The race for the Democratic nomination is over, or at least it should be.
Bernie Sanders isn't in the same position as Ted Cruz, who the Associated Press declared after Tuesday's results "mathematically eliminated" from clinching the Republican nomination before the convention. Even before New York, Cruz and John Kasich were carrying the flag for their party's "Stop Trump" movement. Now facing mathematical reality, both will soldier on. They'll try wrestling the nomination from Donald Trump at the convention.
But everyone agrees that, no matter how it ends, that strategy's going to be bad for their party. It might alienate some folks in the base. It might damage whoever becomes the nominee.
As far as I can tell, though, there's no equivalent "Stop Hillary" movement among Democrats. So why is Bernie still running?
His campaign manager, Jeff Weaver, was on MSNBC on Tuesday immediately after the network declared Clinton the projected winner (and she would go on to win by 16 points). Weaver admitted the campaign's goal isn't necessarily to win the pledged delegates; it isn't even to win the popular vote. The plan is to stop Clinton from taking the requisite number of pledged delegates needed to clinch the nomination. Then they'll launch a convention fight.
A contested convention for the Democrats would be -- almost -- as bad as it would be for the Republicans. Minus the vague incitement of violence on the GOP side, a convention fight for Democrats would still alienate some of the progressive base, and damage the eventual nominee.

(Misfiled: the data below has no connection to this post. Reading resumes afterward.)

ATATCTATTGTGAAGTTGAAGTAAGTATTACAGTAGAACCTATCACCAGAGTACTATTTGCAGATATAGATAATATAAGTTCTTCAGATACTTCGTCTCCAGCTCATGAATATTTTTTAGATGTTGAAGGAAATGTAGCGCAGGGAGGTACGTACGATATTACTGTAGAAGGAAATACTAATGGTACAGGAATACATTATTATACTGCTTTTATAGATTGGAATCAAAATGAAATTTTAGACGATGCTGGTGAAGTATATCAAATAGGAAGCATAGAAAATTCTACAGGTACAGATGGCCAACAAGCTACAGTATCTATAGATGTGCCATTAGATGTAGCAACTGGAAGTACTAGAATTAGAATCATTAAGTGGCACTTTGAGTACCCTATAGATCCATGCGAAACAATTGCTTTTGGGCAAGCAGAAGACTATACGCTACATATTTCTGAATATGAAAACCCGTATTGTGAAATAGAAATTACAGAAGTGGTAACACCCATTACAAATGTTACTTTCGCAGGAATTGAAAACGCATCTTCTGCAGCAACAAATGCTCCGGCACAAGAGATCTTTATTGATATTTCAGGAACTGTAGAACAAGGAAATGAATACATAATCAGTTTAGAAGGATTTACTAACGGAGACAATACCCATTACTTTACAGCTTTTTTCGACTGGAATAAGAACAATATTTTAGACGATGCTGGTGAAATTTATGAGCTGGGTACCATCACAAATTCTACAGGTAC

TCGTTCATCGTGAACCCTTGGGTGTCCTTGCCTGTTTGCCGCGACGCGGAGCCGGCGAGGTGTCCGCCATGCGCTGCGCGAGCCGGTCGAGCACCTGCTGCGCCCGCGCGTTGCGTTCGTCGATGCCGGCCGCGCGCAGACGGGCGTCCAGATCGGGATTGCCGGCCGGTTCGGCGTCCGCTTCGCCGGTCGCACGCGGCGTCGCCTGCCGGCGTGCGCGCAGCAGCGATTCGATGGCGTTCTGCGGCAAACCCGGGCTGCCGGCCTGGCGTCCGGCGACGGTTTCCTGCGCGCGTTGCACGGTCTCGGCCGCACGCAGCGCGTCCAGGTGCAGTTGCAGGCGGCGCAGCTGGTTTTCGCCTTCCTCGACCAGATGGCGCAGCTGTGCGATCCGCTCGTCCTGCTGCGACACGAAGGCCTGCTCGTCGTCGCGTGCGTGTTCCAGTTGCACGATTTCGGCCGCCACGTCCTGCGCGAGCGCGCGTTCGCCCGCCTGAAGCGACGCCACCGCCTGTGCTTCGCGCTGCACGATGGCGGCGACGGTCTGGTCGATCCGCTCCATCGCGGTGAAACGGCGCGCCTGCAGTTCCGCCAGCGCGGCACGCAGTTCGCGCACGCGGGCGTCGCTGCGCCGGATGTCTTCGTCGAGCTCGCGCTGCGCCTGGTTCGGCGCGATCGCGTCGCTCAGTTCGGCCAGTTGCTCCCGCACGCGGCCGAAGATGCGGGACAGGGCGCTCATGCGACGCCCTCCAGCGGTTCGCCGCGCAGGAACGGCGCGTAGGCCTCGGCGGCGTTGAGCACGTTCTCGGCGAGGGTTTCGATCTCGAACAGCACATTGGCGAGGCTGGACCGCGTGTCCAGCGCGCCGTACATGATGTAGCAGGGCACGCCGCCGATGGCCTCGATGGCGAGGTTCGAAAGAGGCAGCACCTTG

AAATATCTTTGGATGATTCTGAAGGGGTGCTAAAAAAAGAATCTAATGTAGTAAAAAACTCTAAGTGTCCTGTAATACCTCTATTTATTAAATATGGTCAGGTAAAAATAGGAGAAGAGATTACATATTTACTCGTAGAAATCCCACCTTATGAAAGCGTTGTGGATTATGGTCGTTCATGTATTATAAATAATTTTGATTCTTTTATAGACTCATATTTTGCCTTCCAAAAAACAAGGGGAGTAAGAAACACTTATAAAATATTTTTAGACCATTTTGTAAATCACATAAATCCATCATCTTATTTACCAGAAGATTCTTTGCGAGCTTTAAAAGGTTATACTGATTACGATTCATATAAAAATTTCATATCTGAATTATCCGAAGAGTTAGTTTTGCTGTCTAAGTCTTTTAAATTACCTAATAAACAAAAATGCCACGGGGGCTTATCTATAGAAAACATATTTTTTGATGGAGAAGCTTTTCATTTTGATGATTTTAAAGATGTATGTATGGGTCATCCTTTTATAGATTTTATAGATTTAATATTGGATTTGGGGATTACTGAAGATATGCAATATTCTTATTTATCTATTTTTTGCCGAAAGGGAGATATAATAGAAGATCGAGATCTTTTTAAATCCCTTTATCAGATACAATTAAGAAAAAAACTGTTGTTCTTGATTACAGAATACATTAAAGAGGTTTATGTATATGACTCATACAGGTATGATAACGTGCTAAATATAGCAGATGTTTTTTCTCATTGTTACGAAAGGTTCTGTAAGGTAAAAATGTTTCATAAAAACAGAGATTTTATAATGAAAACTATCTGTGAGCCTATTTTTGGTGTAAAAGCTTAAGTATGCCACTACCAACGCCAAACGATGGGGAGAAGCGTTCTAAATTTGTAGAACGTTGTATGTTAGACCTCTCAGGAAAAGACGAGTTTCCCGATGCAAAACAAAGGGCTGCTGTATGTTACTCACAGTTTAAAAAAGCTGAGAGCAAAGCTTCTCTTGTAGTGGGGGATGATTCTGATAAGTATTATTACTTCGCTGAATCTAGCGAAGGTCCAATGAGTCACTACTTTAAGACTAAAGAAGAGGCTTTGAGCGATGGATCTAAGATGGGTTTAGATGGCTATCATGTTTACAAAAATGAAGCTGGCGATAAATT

We're all watching this realization happening in slow motion. An upset victory in Clinton's home state would've represented a tectonic momentum shift if it had materialized. Instead, Sanders senior strategist Tad Devine told the Associated Press on Wednesday the campaign would "sit back and assess where we are" after Tuesday, when five more states hold primaries -- Connecticut, Delaware, Maryland, Pennsylvania, and Rhode Island. Right now, Sanders is losing in polls in all five. Meanwhile, the AP's math says Clinton "can lose every remaining contest and still prevail." So, presumably, if the Sanders campaign doesn't miraculously turn in five landslides, then the true believers among the campaign staff will recognize the buzzing sound coming from the game clock. It started ringing after New York.
And can you blame the Sanders people for not immediately knowing when the end has come? This is a campaign that went from scoring single digits in the national polls to a virtual tie with the front-runner. It has out fund-raised the mighty Clintons, month after month. And Larry freaking David is on Saturday Night Live doing a killer impersonation that all of us are going to miss dearly.
It was a valiant effort, one that I think legitimately represents a shift in American politics, and maybe even a movement. Most importantly, it was an effort that also accomplished what it originally set out to do -- which wasn't about winning.
Sanders successfully moved Clinton to the left, most recently on the minimum wage. Before that, it was on the Keystone pipeline, and on the Trans-Pacific Partnership trade deal, and Clinton was basically parroting Sanders applause lines on Wall Street greed by the end of it all.